In sheer numbers and diversity, India is home to one of the largest higher education systems in the world. The possibilities seem great for higher education institutes in the country that are charged with equipping our graduates to compete in today’s knowledge based society. Distance education, cutting edge learning-management systems and the prospect of collaborating with important institutions from other parts of the world are just some of the transformational benefits that public and private universities in the country have started embracing.
However, significant challenges also loom. Some of these challenges have to do with issues related to management and regulation. The most major challenge before us is to bring equity in the quality of education that is available across the country. The idea of quality education is more close to the heart of students in rural, semi-urban and urban areas, as they are also eager to become stakeholders in the ongoing economic revolution in the country. A large number of additional students are knocking at the doors of our educational institutions. The system must grow at a rapid pace in order to cater to the educational needvs of these students.
Most Indian universities have imbibed new solutions from ICT to bring improvements in the nature and the scope of their educational and administrative facilities. The logic behind the use of high-end technology is that such solutions allow students to become more engaged in constructing their own knowledge, and cognitive studies show that ability is the key to learning success. But technology can also be an expensive proposition. At times, faculty members, who are used to teaching in one way, might be averse to learning new methods.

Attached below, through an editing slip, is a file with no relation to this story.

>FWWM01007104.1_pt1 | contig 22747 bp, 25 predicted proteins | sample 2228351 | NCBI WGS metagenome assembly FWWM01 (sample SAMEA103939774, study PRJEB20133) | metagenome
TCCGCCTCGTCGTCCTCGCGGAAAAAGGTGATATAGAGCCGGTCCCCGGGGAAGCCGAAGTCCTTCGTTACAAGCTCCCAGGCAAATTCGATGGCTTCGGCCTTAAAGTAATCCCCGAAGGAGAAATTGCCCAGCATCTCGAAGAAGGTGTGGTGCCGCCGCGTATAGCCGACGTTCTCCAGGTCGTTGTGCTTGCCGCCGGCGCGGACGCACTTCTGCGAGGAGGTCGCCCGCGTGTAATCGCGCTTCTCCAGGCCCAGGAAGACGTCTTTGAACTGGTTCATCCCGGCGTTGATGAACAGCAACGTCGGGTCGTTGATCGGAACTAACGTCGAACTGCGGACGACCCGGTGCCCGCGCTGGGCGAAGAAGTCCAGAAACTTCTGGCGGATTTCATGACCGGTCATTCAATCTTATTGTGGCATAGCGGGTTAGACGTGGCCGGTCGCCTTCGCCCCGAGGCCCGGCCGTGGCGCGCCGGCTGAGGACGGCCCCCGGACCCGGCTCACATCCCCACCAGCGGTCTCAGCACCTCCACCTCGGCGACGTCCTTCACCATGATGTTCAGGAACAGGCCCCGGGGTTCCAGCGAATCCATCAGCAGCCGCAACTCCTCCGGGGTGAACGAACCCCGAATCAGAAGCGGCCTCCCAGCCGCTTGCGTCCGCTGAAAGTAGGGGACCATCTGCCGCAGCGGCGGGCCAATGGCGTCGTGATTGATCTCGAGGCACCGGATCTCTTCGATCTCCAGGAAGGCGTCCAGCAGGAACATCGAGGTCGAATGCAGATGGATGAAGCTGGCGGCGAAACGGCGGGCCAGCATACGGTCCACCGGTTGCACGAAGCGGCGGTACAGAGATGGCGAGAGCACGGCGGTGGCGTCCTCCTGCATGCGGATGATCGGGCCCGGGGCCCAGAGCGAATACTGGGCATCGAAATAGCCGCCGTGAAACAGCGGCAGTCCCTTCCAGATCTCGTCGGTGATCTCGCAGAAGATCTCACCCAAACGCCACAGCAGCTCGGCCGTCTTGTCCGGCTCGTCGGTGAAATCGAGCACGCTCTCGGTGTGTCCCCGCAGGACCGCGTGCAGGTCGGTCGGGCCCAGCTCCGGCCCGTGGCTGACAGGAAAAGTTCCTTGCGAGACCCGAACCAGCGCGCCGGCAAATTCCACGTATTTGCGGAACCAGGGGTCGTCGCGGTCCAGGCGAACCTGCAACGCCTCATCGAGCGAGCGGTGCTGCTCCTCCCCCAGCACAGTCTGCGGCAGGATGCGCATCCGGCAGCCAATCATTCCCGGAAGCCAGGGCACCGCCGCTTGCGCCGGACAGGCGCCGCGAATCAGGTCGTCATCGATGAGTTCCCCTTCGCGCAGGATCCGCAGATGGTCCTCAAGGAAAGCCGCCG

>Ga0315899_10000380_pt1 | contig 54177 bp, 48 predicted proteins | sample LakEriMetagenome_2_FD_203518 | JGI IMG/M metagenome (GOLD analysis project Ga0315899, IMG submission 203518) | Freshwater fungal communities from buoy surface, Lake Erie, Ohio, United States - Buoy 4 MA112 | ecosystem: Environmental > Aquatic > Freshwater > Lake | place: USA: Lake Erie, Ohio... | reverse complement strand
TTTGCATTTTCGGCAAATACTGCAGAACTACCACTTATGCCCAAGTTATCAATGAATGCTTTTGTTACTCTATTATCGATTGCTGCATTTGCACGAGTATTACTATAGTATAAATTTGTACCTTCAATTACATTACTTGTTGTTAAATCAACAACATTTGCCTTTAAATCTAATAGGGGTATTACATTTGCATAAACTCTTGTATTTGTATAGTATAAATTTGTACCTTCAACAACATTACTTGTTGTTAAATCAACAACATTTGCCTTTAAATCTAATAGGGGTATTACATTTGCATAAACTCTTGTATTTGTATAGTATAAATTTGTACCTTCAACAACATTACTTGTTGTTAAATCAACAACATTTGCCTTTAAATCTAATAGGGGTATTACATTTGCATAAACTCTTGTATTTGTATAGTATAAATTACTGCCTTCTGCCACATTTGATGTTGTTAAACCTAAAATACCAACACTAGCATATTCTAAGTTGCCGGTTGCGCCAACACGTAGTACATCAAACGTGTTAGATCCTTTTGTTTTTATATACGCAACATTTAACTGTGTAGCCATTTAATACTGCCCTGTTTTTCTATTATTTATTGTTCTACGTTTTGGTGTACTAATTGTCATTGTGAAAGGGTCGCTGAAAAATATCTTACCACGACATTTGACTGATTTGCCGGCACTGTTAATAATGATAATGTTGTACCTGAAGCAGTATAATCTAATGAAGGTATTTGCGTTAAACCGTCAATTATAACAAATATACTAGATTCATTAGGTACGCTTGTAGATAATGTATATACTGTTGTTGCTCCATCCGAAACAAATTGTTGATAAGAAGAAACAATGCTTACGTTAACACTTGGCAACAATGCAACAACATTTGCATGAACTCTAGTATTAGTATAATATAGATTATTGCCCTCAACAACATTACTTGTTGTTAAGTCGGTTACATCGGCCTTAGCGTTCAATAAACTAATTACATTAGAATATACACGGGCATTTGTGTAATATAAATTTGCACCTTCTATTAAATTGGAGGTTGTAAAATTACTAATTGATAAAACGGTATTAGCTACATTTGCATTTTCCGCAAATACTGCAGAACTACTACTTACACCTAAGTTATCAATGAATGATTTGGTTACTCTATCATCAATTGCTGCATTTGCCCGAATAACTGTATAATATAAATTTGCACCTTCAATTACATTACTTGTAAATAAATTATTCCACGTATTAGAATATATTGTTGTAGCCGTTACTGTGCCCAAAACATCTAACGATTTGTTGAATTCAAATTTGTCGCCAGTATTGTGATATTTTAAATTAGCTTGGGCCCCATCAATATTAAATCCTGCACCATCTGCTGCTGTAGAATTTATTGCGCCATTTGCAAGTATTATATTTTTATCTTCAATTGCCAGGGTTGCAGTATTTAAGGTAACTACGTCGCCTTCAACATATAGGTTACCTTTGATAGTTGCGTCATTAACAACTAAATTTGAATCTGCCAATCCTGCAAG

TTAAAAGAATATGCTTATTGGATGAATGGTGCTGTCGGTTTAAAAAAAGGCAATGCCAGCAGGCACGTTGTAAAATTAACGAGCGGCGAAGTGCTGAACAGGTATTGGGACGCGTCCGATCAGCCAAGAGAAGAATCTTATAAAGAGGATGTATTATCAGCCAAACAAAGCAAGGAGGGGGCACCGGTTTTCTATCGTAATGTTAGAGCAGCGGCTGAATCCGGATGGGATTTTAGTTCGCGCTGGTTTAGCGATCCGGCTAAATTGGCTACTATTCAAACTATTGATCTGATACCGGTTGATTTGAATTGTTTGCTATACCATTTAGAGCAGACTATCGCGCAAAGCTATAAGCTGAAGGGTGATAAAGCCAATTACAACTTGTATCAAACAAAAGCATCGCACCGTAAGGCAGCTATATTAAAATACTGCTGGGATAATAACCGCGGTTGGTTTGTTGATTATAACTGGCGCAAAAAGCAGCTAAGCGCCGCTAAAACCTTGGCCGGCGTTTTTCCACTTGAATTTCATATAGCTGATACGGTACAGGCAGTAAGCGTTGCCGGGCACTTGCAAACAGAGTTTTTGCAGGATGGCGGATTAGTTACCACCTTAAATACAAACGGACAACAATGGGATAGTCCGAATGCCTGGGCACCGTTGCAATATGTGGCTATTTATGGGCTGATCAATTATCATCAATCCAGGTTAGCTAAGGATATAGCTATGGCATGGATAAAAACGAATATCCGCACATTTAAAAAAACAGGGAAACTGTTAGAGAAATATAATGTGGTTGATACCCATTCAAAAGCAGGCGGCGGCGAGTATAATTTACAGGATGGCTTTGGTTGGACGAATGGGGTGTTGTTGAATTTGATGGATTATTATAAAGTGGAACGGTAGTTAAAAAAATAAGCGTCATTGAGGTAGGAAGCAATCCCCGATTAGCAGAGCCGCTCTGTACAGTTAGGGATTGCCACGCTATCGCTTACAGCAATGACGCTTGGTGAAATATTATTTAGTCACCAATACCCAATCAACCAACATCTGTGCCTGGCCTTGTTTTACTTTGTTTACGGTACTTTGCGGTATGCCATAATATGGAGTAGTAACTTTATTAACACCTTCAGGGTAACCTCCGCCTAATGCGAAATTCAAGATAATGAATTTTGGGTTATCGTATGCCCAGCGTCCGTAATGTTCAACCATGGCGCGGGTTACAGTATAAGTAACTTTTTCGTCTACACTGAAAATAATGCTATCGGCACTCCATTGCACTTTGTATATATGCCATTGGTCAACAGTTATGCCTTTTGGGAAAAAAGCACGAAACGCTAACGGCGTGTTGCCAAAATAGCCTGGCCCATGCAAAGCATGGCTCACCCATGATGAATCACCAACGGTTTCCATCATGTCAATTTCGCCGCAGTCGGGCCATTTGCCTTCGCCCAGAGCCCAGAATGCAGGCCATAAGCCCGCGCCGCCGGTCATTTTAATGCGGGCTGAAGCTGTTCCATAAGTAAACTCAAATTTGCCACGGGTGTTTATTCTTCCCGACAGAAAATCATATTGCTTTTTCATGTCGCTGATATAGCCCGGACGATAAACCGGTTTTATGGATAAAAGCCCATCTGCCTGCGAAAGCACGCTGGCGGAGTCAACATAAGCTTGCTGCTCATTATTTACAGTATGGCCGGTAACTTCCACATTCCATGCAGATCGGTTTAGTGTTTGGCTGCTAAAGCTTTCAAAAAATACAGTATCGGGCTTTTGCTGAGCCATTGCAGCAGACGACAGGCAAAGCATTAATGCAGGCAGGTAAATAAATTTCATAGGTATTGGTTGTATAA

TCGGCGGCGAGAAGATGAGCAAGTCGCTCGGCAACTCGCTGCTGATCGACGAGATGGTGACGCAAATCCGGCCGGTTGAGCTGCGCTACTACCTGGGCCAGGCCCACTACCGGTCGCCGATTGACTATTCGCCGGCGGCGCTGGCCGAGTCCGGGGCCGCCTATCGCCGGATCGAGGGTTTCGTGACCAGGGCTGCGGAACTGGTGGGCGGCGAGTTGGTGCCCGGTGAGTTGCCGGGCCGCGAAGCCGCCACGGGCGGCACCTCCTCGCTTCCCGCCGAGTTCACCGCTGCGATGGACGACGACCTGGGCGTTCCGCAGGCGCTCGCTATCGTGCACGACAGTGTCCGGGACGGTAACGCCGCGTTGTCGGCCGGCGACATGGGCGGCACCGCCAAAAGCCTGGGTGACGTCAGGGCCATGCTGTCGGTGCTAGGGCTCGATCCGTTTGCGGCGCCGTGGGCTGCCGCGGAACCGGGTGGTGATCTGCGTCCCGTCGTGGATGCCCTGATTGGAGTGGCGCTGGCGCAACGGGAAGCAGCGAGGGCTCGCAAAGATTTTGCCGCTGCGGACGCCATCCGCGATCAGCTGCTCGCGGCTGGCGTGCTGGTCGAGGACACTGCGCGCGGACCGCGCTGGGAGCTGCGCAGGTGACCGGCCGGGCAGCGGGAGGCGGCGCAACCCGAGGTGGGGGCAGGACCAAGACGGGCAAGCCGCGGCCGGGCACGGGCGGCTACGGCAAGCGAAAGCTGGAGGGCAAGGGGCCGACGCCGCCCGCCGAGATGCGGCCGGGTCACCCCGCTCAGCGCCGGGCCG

In this issue of digitalLEARNING, we have interacted with many leading stakeholders of the higher education space. The idea behind these interactions is to present a view of the higher education sector as it exists today; we take a look at the achievements and also the issues that require our urgent attention. We have also conducted a research on the Right to Education bill. Every educator is in favour of contributing his mite to the achievement of India’s educational goals, but there are also some concerns being expressed. We present a complete picture.
The World Education Summit is scheduled for 23rd and 24th July 2012, at Le Méridien, New Delhi. This issue of digitalLEARNING is a part of the special series through which we are making in depth coverage of the education sector in the country. I invite all of you to become part of the WES and participate in the discussion on the best ways of bringing landmark improvements our education space.
Professor S S Mantha, Chairman AICTE has kindly consented to be guest editor of the entire series of issues that will be released in the run up to the World Education Summit. Along with the May issue, he will also be the Guest Editor for June, July and August issues of digitalLEARNING. I would like to thank him for the invaluable guidance that he is providing in creation of these special issues of digitalLEARNING that feature in depth analysis of the education sector in the country.